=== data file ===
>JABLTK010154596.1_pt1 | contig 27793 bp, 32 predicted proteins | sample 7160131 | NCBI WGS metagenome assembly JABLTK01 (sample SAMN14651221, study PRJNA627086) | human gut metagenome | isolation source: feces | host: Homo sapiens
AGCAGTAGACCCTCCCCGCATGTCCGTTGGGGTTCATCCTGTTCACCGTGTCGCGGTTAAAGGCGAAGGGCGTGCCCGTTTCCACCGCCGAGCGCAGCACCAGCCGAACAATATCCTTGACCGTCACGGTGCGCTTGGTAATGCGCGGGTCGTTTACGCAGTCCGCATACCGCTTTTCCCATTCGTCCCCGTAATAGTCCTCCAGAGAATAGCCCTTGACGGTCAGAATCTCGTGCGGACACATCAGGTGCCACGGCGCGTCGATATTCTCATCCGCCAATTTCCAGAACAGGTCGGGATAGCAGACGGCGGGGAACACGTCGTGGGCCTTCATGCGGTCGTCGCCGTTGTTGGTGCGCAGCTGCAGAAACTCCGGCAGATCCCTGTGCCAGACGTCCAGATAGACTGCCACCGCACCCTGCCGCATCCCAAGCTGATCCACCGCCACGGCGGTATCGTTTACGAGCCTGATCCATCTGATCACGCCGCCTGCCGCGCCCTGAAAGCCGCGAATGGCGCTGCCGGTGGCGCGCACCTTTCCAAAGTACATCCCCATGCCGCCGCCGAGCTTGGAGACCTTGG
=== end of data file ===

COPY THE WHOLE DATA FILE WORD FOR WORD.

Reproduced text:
>JABLTK010154596.1_pt1 | contig 27793 bp, 32 predicted proteins | sample 7160131 | NCBI WGS metagenome assembly JABLTK01 (sample SAMN14651221, study PRJNA627086) | human gut metagenome | isolation source: feces | host: Homo sapiens
AGCAGTAGACCCTCCCCGCATGTCCGTTGGGGTTCATCCTGTTCACCGTGTCGCGGTTAAAGGCGAAGGGCGTGCCCGTTTCCACCGCCGAGCGCAGCACCAGCCGAACAATATCCTTGACCGTCACGGTGCGCTTGGTAATGCGCGGGTCGTTTACGCAGTCCGCATACCGCTTTTCCCATTCGTCCCCGTAATAGTCCTCCAGAGAATAGCCCTTGACGGTCAGAATCTCGTGCGGACACATCAGGTGCCACGGCGCGTCGATATTCTCATCCGCCAATTTCCAGAACAGGTCGGGATAGCAGACGGCGGGGAACACGTCGTGGGCCTTCATGCGGTCGTCGCCGTTGTTGGTGCGCAGCTGCAGAAACTCCGGCAGATCCCTGTGCCAGACGTCCAGATAGACTGCCACCGCACCCTGCCGCATCCCAAGCTGATCCACCGCCACGGCGGTATCGTTTACGAGCCTGATCCATCTGATCACGCCGCCTGCCGCGCCCTGAAAGCCGCGAATGGCGCTGCCGGTGGCGCGCACCTTTCCAAAGTACATCCCCATGCCGCCGCCGAGCTTGGAGACCTTGG